J&K is a fully integral part of India under Article 1(2) of the Constitution read with the First Schedule that defines the territories of India. The Instrument of Accession that the Maharaja signed on October 26, 1947 was no different from that signed by all princely states. Article 370 provides a mechanism governing Centre–State relations between Delhi and Srinagar in the same manner as Articles 371 and 371-A to I make special provisions pertaining to several other states. Likewise, the Fifth and Sixth Schedules make special provisions for Tribal India. If J&K has “state subjects”, so does Sikkim and in both states, as in some others, purchase of property by outsiders is banned or regulated. Tribal lands too cannot be casually alienated.

Further, Article 370 is “temporary” or “transitional” only to the extent that it can be varied or extinguished only with the consent of the constituent assembly/legislature of the state. The BJP has shown similar ignorance about the Article 44 pertaining to a uniform civil code which can be legislated by any Statre. Sadly, other parties and intellectuals are equally illiterate in this regard.

While still on Kashmir, it is a pity that Indian civil and ex-military commentators go ballistic whenever Pakistan says something about J&K. The latest instance relates to Nawaz Sharif’s address to the “Azad Kashmir” legislature in Muzaffarabad where he said he dreamt of Kashmir one day becoming part of Pakistan and that his Government would, while seeking a peaceful resolution through talks, continue to lend support to the Kashmiri people’s right to self-determination under the UN resolutions. He added that Kashmir remained a flashpoint between Pakistan and India and could, if unattended, lead to a fourth war between the two neighbours – and a nuclear war at that.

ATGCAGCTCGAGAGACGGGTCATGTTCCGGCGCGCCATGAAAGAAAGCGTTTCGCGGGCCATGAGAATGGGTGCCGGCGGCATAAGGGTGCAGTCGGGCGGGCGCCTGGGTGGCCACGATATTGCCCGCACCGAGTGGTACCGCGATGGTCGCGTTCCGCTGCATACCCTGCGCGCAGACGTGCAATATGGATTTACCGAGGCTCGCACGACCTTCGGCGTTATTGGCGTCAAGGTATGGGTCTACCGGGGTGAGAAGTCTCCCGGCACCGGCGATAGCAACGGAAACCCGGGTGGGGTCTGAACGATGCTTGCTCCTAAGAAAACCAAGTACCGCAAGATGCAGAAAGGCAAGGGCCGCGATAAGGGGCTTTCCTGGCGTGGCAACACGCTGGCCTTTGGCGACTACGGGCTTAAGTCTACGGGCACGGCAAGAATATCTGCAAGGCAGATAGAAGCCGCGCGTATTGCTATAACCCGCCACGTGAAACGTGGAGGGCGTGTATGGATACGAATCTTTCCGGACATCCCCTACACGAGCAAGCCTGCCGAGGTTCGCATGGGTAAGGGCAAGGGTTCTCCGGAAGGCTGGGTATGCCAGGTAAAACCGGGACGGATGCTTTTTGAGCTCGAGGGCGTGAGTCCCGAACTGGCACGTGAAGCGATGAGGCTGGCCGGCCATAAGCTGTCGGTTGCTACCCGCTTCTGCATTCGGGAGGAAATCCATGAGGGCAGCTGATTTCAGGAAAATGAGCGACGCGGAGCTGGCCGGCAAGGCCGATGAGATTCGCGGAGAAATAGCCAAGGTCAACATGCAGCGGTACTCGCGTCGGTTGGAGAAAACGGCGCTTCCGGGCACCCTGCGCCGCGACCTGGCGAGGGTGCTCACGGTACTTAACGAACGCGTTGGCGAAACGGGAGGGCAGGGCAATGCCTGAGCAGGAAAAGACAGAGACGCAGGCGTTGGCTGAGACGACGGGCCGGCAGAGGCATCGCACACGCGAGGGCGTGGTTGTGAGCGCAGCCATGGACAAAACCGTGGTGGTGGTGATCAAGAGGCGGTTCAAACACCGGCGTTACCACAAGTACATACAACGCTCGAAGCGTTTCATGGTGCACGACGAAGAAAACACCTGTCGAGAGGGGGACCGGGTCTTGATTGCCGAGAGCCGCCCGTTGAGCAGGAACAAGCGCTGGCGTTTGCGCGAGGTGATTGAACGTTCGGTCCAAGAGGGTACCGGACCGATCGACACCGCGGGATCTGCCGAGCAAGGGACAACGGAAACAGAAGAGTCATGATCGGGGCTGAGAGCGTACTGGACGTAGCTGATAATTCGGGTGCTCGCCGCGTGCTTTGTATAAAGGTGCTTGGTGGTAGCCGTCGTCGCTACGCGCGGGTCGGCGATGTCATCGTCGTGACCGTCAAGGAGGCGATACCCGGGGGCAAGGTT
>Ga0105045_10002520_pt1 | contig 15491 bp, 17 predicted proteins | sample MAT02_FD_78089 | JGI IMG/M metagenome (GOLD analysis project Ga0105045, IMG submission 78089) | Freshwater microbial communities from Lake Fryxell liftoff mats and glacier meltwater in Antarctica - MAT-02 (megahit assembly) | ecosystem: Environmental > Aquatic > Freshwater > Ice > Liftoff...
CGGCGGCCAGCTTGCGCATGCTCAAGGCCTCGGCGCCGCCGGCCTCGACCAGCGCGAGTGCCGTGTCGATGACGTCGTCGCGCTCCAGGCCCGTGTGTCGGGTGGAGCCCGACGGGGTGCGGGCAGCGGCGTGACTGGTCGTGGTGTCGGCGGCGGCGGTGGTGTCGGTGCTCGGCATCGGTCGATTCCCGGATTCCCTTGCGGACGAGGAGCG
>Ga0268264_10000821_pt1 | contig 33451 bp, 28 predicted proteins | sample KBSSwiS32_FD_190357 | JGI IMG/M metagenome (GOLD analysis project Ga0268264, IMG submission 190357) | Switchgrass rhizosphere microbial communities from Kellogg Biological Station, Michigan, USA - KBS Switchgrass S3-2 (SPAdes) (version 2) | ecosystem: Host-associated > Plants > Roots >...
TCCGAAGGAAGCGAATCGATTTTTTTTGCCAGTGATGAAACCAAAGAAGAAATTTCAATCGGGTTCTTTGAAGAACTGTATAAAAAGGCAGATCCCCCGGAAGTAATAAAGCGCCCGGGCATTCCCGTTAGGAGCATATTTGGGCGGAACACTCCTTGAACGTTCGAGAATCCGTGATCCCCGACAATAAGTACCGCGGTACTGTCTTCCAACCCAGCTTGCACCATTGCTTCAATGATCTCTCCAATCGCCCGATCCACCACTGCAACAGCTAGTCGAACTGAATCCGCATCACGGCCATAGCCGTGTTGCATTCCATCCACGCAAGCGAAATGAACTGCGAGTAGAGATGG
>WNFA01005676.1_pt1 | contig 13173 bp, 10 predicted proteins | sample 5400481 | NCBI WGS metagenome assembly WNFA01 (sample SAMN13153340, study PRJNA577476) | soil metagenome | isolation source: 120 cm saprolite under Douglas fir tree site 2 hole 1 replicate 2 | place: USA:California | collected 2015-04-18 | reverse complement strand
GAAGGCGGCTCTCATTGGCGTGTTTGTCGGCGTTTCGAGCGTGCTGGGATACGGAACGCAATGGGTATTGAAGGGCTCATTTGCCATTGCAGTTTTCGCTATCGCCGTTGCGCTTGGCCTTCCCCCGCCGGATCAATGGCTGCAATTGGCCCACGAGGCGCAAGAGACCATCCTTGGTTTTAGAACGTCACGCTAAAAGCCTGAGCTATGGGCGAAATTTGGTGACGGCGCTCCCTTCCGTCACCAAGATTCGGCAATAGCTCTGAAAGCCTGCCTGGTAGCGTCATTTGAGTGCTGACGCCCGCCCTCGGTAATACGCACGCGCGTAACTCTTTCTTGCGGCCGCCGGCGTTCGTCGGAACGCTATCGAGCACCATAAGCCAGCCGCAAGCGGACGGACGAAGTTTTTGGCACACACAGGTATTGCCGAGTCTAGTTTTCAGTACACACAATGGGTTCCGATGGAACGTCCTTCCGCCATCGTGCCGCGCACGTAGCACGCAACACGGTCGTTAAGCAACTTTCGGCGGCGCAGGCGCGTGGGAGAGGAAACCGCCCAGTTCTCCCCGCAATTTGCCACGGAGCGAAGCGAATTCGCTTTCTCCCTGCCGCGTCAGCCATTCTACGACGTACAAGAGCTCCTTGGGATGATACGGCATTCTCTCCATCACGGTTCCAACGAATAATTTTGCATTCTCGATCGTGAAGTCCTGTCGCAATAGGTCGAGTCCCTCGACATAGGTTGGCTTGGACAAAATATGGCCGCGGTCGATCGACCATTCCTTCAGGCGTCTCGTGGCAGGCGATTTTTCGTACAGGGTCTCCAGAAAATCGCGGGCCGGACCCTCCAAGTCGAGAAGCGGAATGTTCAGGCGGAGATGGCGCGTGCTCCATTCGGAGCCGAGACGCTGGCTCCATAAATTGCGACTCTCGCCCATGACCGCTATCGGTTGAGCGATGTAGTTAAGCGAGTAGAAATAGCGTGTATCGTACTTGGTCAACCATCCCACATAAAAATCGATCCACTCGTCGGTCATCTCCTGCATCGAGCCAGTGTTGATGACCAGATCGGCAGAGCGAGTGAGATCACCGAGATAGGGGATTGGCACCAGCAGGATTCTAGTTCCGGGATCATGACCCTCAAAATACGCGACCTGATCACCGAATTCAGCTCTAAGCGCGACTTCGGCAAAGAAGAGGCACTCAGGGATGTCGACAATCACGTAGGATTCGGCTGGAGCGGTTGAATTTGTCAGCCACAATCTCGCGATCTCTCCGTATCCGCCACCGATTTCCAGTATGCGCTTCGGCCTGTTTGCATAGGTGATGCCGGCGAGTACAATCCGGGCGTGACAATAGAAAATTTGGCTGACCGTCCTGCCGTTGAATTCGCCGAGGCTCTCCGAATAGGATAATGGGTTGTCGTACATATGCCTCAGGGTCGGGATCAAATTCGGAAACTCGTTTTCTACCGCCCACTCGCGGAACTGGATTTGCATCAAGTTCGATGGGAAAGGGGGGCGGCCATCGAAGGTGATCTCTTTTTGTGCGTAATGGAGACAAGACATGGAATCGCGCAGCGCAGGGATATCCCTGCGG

Though the statement was unhelpful, it would have been best to laugh it off as mandatory rhetoric Pakistani leaders must spout from time to time. Manmohan Singh neatly punctured the balloon, observing that Pakistan is unlikely to win any war against India in his lifetime. Instead, by reacting as belligerently as some did, India vested a stray remark with more importance than it deserved and almost justified Pakistan’s fears of Indian stance and revived the global anxieties that Pakistan trades on.

The same lack of proportion was seen at another level when, asked about the current discussion on alleged sexual misconduct and rape laws in the country, Farooq Abdullah said he now feared bantering with a woman or hiring a female secretary lest some chance remark or gesture land him in jail. The media and women’s groups pounced on him as a male chauvinist and extracted an apology for any inadvertent offence!

The media’s overreaction to such events is manifest. The cry for retired Justice A.K. Ganguly’s resignation as Chairman of West Bengal’s Human Rights Commission, following a female intern’s allegation of molestation by him a year ago, has grown shriller by the day. The Justice has denied the allegation and said he has yet to see the full text of the order passed by a judicial committee appointed by the Chief Justice to look into the girl’s complaint.

Some days ago the Chief Justice was reported in the media as saying that the statement of the female lawyer both written and oral “prima facie discloses an act of unwelcome (verbal/non-verbal sexual) behaviour” with the young lawyer who was interning with Justice Ganguly on December 24, 2012. This has been categorically interpreted by the media and political critics as a finding of guilt by the inquiry panel against the Judge and he has been harshly criticised on that ground. But was that the finding of the panel or merely certification of the young lawyer’s allegation rather than the considered judgement of the three member team which has not met or heard Justice Ganguly. There is a world of difference between the two positions and it would seem that the Justice is being hounded on a misinterpretation of the panel’s alleged finding. Is the lynch mob ahead of the facts as in the Tehelka case?